We met Damian Barr in an alley in Soho and talked homophobia, his new novel and more.

Photos by Joel Ryder

It’s a Friday afternoon in Soho, and we’re in a cobbled alleyway with writer Damian Barr. It’s dusk, and on nearby Denmark Street, neon guitars flicker in the windows of the few music shops that have narrowly avoided being crunched up and turned into Pizza Expresses.

 The alley, snaking past the backstage doors of theatres and the courtyards of apartment buildings, is imbued with a sweet-smelling fusion of marijuana and urine.

“I like it!” says Damian, sniffing the air. “It’s tangy!’

 In 2013, Damian wrote the critically acclaimed memoir, Maggie & Me. Dashing, droll and deferential, he’s since become a welcome and erudite spokesperson for the LGBTQ community.


 Dylan Jones spoke to him about the responsibilities involved in that, as well as his upcoming novel, You Will Be Safe Here.

Hey Damian! For people who don’t know about Maggie & Me, give us a brief summary.

It’s a memoir about growing up in Scotland in the 1980s. The Maggie in question is Margaret Thatcher, who I’m appalled to learn is now a historical figure for people who didn’t grow up under her government. Whether you liked her or not, she this core of iron or steel. But the book isn’t a political memoir at all. It’s not about politics. It’s about my family, and growing up, my parents’ divorce, realizing I was queer, and the difficulties of that in a really macho, working class rough place. And also the joys of it. I suppose I wrote the book because I wanted to capture that place in time. It felt really important to me, because I still think queer voices that aren’t from North London and upper-middle class, just don’t get heard enough.

You’re right, it really is that specific.

It actually is postcode specific. I just wanted to tell the story. I wanted to talk about my friends, because to me, friendship is a big part of the book, and it was really nice to reflect on that. My friend who killed himself – it’s given him a kind of life. An immortality that he couldn’t have had otherwise. And that makes me really proud. I think he’d be happy with how he comes across.  

I love your book by the way. It’s so nice. Sorry, that’s not a very good use of my vocabulary. “Nice.”

Well, nice I’ll take! People often find it difficult to read. There are scenes that people find upsetting. And I’ll often get people coming up to me and crying, or asking if they can hug me.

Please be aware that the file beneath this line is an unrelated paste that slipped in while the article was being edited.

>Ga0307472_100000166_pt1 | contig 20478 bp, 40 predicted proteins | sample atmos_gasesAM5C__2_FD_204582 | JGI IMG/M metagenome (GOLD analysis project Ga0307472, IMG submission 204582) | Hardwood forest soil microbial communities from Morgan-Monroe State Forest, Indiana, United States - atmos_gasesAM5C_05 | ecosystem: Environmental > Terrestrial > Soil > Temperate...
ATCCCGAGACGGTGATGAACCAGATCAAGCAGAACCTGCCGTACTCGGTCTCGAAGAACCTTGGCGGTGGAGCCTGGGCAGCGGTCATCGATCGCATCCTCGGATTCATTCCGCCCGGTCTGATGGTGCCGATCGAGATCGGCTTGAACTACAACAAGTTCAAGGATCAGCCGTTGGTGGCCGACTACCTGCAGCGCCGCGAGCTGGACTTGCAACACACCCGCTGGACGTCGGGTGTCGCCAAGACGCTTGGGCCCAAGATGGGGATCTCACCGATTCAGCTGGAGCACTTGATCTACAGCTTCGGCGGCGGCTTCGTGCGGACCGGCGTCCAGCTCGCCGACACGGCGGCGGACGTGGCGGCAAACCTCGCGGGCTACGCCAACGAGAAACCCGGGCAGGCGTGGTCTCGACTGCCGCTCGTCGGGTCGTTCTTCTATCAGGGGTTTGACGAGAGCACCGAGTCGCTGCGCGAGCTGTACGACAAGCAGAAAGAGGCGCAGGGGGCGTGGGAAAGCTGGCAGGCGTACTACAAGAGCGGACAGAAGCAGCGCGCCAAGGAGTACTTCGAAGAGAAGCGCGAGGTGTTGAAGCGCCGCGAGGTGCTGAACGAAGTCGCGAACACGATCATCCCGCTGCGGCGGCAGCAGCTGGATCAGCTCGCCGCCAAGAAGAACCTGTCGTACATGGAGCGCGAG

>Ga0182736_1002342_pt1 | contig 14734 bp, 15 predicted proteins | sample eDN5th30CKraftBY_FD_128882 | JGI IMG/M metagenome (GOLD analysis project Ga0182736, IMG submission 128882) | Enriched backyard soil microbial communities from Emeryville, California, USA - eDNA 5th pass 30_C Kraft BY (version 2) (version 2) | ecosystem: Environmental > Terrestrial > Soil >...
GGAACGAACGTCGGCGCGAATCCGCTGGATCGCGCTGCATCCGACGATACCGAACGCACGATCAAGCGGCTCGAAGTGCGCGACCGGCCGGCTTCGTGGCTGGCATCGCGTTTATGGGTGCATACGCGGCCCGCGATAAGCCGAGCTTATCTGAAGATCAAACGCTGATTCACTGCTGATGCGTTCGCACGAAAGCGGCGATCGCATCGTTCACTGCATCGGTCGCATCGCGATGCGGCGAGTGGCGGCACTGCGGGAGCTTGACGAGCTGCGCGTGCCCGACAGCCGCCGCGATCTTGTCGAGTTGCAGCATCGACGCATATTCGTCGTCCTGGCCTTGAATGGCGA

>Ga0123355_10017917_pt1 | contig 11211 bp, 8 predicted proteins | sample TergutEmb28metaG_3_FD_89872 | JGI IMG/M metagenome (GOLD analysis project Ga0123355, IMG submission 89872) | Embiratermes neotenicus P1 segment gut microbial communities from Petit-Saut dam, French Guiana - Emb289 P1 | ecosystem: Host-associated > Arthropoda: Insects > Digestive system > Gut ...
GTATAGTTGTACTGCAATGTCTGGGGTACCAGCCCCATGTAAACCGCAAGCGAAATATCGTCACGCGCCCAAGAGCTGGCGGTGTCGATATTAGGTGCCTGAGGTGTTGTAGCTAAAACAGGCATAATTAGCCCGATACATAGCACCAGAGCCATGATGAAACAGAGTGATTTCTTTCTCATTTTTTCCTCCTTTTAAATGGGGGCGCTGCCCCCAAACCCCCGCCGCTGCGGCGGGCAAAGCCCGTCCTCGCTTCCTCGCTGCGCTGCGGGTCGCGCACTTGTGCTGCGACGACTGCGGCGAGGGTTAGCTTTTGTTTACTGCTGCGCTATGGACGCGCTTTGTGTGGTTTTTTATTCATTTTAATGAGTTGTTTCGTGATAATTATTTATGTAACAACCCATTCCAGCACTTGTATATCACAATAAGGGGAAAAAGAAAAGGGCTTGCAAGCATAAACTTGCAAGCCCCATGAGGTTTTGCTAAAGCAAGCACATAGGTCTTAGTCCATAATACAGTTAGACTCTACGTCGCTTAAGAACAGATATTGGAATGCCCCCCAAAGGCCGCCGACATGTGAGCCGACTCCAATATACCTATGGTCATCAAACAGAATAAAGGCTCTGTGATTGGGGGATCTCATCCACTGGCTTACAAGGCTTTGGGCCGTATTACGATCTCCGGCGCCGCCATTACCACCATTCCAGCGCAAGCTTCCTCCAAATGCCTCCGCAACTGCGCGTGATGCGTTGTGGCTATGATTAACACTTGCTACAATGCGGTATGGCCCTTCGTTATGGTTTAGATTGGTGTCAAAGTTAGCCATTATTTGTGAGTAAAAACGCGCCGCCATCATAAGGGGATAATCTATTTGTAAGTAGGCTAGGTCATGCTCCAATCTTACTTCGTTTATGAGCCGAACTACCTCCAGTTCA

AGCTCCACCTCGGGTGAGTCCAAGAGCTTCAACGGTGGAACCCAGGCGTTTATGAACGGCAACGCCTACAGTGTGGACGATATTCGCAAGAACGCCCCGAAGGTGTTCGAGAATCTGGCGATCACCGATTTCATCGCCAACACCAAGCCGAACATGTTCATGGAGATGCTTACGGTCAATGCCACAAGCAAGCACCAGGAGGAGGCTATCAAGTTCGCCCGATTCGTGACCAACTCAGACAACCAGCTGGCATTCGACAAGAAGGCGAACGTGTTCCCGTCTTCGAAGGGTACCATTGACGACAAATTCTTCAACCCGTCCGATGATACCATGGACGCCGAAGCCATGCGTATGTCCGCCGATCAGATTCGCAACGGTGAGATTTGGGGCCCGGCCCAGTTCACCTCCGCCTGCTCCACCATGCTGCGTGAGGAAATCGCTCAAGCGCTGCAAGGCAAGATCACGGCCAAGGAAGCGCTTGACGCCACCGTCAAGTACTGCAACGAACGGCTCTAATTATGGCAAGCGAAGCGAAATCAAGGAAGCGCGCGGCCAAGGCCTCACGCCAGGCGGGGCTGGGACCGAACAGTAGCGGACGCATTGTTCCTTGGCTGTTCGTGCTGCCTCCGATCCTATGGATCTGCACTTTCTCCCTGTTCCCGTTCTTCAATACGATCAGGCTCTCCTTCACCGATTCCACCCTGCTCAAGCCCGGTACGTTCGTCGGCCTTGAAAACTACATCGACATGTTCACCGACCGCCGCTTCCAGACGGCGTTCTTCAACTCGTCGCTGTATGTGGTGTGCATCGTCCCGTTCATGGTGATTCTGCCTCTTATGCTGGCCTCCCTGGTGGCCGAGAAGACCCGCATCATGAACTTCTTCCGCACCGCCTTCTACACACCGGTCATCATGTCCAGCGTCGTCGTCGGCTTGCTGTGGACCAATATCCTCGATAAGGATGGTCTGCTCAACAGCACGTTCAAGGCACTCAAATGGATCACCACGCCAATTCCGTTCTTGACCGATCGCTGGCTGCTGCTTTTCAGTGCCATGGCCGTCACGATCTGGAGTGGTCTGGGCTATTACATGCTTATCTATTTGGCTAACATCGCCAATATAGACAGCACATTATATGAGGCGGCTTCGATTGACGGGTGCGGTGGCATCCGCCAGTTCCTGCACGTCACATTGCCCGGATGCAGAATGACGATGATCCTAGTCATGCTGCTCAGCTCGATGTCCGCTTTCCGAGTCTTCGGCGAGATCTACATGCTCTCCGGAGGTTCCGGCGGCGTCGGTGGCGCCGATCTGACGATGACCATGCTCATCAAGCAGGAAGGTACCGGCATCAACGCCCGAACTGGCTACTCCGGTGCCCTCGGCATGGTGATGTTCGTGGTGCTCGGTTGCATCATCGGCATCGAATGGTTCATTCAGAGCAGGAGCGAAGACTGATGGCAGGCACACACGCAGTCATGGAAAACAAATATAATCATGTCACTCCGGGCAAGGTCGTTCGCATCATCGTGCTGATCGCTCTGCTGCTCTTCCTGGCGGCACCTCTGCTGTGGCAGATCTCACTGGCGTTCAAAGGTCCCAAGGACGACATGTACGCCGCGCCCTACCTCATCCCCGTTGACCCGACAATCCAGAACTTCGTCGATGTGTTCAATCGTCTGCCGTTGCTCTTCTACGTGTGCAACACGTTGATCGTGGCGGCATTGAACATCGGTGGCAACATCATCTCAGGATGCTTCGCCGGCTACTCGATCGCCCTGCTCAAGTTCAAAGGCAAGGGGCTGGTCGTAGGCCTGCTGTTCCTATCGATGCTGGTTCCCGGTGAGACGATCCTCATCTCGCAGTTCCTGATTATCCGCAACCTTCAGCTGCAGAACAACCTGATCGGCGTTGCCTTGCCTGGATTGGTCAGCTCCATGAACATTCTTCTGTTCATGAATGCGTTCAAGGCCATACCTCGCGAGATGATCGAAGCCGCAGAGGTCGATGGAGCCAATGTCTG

That must be awkward. Because I feel like you’re over it now.

I am! But when you write a memoir, you do have to relive the past. So whenever I do an event and I’m talking about it or reading from it, I’m reliving it all. When you tell your own story, you give other people permission to tell their stories. Every day since the book came out, I’ve had emails, Facebook messages, tweets, messages on Grindr, from people saying “Here’s MY story…” And I love that, because I’m nosey. And I’m interested.

I bet the novelty wears off sometimes though.

What’s hard is when people tell you their very sad stories. And they think I’ve got all the answers, when I don’t.

So what do you say to them?

I usually direct them to a therapist. And say ‘you need to get professional support.’ Because you know what? I’ve had loads. I’m in therapy right now. I’m always in therapy, I’ll be in therapy forever. Some part of me will always be dealing with what’s happened in my life. I’m a highly functional, happy person, but it’s not by accident. It’s because I’ve got great friends, and because I was dragged to therapy before I melted down. I remember finishing the book, and looking back on it, and thinking “wow, that’s a lot.” But I also cut a load of stuff. People think what’s in the book is everything, that it’s my whole life. But there’s so much that isn’t in there.

 Well, you don’t need to tell people everything.

I don’t, you’re right. But there is a…not exactly an obligation, but an awareness, as a queer person writing your story, that you feel a responsibility to the community. And that’s a privilege. Because not everybody gets to tell their story, and I’m very lucky to get to do that. It enrages me when people think the situation we have now, of equality in the law, just kind of happened and is always going to be there. But we can’t take these things for granted. With Brexit and Trump and everything…the first thing that happens is that our rights are on the chopping board.

 What do you think of some of the recent dialogue about cis gay men being “privileged”?

I think it’s degrees. The struggle isn’t over. The equalities that we’ve achieved can be rolled back. As a community, we need to remain in touch with each other and communicate with each other. We need physical spaces where we can rally together, as well as virtual spaces. We need to be prepared and vigilant, and we need to know how to fight. We can’t lose those skills.

 We met at your Literary Salon when you spoke to Armistead Maupin. Tell me a little more about your salon events!